Cabin Fever

Released: November 27 2003
Cast: Jordan Ladd, Rider Strong, James DeBello, Cerina Vincent, Joey Kern, Arie Verveen, Joe Adams
Director: Eli Roth
Genre: Horror, Thriller
Rated: MA 15+
Running Time: 92 Minutes

Catch it

As a last hurrah after college, friends Jeff, Karen, Paul, Marcy and Bert embark on a vacation deep into the mountains. With the top down and the music up, they drive to a remote cabin to enjoy their last days of decadence before entering the working world. Then somebody gets sick.

Karen's skin starts to bubble and burn as something grows inside her, tunneling beneath her flesh. The group is so repulsed, shocked and sickened watching their friend deteriorate before their eyes; they lock her in a shed to avoid infection. As they debate about how to save her, they look at one another and realize that any one of them could also have it. What soon began as a struggle against the disease turns into a battle against friends, as the fear of contagion drives them to turn on each other. The kids confront the terror of having to kill anyone who comes near them, even if it's their closest friend. The survivors have to find help before they're all killed by the virus, or by the local lynch mob out to destroy anyone who may have come in contact with it.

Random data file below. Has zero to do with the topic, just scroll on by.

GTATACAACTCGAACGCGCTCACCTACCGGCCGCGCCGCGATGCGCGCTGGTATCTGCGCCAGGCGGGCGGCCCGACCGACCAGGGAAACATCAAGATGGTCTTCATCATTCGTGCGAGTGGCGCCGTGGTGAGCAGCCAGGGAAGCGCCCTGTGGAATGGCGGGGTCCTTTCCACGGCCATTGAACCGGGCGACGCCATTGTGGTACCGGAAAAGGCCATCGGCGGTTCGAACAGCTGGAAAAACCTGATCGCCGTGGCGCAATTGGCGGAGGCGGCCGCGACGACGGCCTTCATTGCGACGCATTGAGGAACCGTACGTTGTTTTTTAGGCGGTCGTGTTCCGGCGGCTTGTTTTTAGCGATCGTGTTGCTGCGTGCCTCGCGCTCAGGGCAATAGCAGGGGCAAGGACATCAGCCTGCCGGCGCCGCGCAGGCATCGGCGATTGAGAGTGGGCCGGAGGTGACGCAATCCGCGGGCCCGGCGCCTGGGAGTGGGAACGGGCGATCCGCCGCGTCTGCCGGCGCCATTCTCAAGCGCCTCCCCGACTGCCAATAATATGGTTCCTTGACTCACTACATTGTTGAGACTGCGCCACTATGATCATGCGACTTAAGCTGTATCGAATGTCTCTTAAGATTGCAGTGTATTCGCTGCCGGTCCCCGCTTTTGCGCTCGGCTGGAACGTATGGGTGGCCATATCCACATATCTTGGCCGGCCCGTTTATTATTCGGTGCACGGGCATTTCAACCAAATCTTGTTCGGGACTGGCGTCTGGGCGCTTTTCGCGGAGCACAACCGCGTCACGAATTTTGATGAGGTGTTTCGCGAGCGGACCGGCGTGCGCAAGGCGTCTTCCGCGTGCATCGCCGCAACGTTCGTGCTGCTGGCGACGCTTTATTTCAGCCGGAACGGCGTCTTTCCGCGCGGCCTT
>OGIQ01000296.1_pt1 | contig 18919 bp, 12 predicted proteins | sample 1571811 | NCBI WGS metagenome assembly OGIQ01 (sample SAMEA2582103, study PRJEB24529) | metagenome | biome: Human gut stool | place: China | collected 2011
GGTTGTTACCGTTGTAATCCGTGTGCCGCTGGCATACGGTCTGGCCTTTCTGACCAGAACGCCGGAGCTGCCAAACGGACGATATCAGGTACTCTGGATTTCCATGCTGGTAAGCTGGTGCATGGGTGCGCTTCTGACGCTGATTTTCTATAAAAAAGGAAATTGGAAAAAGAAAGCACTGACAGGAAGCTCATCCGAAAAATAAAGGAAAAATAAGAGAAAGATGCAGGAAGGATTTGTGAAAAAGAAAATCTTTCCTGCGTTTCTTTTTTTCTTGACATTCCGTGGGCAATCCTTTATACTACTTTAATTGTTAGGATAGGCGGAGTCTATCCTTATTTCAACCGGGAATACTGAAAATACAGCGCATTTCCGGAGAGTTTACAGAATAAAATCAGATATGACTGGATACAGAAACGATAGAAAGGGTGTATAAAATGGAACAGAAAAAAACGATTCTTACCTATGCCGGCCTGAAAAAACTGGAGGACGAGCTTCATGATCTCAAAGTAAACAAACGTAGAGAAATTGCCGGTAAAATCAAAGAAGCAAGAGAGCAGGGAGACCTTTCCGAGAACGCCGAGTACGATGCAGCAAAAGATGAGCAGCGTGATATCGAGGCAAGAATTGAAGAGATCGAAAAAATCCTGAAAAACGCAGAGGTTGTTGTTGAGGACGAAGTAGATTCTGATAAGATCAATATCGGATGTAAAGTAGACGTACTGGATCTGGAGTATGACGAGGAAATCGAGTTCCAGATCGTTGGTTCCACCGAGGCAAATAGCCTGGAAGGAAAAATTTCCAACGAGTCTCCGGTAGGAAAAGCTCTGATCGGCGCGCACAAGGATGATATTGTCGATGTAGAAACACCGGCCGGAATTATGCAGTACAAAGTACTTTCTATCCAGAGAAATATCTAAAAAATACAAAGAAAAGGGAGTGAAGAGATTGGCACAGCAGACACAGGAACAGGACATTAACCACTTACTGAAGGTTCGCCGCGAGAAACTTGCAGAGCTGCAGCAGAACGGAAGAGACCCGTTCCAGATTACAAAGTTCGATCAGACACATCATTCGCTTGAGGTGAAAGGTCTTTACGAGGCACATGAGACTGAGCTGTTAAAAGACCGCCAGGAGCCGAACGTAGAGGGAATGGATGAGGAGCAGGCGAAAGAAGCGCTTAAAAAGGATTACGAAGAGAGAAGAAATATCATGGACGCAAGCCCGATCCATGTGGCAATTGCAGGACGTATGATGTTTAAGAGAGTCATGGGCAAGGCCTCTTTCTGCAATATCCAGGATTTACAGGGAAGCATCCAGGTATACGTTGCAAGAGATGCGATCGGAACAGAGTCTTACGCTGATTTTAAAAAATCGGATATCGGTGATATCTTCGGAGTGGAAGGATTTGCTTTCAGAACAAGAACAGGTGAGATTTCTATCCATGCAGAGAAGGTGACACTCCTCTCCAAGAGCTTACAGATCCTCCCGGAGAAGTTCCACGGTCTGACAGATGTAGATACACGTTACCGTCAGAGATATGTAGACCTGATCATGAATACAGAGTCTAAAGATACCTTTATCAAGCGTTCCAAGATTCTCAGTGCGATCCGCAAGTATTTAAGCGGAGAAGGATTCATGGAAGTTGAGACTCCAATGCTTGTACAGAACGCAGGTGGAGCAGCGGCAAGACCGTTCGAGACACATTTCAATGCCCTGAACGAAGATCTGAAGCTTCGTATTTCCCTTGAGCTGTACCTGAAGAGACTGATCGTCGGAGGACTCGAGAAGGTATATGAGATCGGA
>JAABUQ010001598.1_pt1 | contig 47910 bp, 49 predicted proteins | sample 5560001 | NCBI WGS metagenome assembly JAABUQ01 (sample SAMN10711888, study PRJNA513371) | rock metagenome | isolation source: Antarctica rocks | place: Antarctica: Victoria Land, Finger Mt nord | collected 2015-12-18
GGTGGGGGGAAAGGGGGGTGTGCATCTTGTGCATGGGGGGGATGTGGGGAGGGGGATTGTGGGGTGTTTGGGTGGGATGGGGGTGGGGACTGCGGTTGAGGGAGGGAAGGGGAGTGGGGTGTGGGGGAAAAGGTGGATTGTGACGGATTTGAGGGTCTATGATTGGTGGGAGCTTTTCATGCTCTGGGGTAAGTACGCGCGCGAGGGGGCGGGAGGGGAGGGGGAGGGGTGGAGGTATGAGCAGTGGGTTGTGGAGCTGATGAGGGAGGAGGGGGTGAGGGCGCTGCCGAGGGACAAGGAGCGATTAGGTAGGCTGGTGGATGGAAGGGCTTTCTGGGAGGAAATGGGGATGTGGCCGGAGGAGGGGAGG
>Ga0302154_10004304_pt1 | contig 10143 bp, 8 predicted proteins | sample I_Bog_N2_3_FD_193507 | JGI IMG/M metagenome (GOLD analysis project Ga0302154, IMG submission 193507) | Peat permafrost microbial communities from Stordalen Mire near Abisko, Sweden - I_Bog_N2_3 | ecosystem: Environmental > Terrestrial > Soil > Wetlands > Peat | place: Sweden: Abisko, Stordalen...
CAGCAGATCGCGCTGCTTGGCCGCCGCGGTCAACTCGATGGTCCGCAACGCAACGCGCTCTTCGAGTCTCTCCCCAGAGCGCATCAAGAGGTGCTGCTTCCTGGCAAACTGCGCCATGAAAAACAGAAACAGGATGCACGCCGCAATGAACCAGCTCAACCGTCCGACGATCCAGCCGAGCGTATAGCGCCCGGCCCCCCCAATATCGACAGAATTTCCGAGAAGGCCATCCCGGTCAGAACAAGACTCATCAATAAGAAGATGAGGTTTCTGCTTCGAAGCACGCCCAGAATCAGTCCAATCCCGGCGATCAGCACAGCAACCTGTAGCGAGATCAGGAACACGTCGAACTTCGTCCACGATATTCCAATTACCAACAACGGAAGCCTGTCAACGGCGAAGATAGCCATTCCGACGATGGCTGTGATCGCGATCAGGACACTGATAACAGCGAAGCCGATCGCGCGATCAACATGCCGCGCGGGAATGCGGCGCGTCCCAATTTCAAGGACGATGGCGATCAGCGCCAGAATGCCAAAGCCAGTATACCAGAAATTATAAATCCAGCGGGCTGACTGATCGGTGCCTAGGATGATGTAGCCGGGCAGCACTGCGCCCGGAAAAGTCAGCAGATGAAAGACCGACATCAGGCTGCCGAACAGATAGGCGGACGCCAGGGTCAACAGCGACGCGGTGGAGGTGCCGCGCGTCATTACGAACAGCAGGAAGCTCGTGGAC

Based on skin-curdling tales of the real life flesh eating virus (as well as a real-life experience by writer-director-producer Eli Roth), CABIN FEVER blends the elements of classic horror films of the 70's and 80's with modern day medical terror. Necrotising Fasciitis, the flesh eating strep, devours over 1500 victims annually in the United States alone, releasing toxins in the body that can eat through a human in a matter of hours...

My Verdict:
Cabin Fever is a great horror movie. It is part comedy, which is hard to accept when you realise that the flesh-eating condition is a real medical condition and not some fantasy created to delight the movie public. The special effects used to depict the necrotising fasciitis are excellent and totally organic in origin, meaning there were no computer-generated effects used. While making the movie, people who had survived the condition were consulted to make sure that the effects were in fact totally accurate. Also, during shooting, several people in North Carolina contracted the virus, and it was not until the story ran on the local news that some of the crew believed this was a real virus. It is this aspect where the reality of the horror strikes home.

This young group of people could be any group any where in the world who by sheer bad luck, contract the disease and being caring sharing people, pass it on to each other. It is an extremely contagious condition. This creates problems for the group who realise that they can catch it so easily, and watch how quickly it takes over the body. They are torn between wanting to help each other yet not help too much and catch the disease. They thought they were on an innocent end-of-school holiday but you know something horrible is going to happen to the group. Knowing this doesn't make the film any less enjoyable.

Cabin Fever has plenty of sick laughs and is also a tense thriller and there are enough of each not to over-ride each other. Peter Jackson, the director of the 'Lord Of The Rings' trilogy says "Bloody, and I mean bloody, fantastic. I loved it".

I did too.

- Christina Bruce


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